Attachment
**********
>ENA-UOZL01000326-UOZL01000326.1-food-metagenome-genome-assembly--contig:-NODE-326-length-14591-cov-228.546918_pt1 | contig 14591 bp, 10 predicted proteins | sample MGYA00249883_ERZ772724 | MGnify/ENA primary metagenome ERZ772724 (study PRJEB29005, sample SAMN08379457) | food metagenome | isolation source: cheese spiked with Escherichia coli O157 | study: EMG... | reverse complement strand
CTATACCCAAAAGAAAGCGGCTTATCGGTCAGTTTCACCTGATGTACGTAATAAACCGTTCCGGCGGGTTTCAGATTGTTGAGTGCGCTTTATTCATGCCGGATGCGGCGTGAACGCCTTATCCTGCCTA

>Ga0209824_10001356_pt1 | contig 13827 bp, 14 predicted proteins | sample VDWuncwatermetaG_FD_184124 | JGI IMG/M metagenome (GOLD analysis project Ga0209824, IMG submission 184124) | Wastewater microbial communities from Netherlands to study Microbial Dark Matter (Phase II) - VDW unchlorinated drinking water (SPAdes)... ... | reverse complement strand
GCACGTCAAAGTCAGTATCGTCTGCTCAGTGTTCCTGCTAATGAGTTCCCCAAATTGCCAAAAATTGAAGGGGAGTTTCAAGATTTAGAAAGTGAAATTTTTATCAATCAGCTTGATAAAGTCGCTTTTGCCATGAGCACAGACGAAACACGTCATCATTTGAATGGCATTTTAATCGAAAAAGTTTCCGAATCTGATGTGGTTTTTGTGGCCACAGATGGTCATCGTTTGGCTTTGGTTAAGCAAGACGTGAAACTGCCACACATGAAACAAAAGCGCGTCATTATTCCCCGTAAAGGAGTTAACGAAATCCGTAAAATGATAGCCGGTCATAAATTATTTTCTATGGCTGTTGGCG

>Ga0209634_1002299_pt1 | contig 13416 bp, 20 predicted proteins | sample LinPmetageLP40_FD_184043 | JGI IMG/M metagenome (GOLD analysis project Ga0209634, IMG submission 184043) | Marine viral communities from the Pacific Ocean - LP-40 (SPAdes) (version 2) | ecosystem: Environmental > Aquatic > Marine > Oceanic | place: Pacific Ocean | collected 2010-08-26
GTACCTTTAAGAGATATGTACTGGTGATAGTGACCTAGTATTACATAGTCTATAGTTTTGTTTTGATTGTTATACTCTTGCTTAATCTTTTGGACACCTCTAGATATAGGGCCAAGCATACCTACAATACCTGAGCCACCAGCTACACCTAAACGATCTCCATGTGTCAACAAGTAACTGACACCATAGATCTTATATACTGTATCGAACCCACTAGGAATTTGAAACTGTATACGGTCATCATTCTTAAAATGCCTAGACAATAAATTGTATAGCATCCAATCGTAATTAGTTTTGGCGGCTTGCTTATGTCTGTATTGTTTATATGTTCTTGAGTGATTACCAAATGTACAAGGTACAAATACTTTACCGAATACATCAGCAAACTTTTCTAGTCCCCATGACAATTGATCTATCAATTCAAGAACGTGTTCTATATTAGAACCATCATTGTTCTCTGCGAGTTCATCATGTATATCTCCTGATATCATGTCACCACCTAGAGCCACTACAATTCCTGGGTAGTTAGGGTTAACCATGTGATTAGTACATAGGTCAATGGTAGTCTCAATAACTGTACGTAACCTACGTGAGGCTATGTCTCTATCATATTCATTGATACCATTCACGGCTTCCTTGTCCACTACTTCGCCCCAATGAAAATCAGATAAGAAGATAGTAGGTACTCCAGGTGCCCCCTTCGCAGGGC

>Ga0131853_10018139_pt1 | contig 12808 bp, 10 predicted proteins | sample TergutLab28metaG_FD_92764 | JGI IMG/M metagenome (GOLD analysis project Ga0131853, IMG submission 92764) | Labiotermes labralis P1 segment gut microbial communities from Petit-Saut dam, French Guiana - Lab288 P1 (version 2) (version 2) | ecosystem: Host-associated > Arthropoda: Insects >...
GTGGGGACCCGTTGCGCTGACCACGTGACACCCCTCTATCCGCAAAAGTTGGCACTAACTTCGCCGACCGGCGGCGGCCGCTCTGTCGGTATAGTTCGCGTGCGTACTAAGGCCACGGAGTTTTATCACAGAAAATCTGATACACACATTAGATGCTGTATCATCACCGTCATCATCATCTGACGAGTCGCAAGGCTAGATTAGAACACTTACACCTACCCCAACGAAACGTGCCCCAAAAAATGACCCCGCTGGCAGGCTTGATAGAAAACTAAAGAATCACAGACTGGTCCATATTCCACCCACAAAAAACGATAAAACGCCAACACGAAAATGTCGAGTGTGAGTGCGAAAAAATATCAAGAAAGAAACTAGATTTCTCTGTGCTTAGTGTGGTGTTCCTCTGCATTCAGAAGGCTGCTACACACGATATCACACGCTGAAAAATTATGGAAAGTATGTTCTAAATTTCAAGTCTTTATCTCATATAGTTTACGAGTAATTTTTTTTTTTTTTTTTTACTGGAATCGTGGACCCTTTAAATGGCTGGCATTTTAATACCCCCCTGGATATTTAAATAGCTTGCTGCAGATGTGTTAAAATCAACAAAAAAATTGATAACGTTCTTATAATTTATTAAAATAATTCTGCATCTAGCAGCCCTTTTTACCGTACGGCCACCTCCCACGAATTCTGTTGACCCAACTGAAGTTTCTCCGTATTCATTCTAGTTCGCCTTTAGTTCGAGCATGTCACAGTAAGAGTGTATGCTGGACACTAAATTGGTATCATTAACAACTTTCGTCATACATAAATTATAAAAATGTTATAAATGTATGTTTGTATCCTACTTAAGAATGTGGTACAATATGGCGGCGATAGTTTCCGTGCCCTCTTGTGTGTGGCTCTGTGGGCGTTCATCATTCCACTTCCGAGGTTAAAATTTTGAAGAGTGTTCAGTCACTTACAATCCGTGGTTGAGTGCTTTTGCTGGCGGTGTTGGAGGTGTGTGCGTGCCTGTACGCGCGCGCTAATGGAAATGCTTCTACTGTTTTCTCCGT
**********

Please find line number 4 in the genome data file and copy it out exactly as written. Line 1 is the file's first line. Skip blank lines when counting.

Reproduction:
GCACGTCAAAGTCAGTATCGTCTGCTCAGTGTTCCTGCTAATGAGTTCCCCAAATTGCCAAAAATTGAAGGGGAGTTTCAAGATTTAGAAAGTGAAATTTTTATCAATCAGCTTGATAAAGTCGCTTTTGCCATGAGCACAGACGAAACACGTCATCATTTGAATGGCATTTTAATCGAAAAAGTTTCCGAATCTGATGTGGTTTTTGTGGCCACAGATGGTCATCGTTTGGCTTTGGTTAAGCAAGACGTGAAACTGCCACACATGAAACAAAAGCGCGTCATTATTCCCCGTAAAGGAGTTAACGAAATCCGTAAAATGATAGCCGGTCATAAATTATTTTCTATGGCTGTTGGCG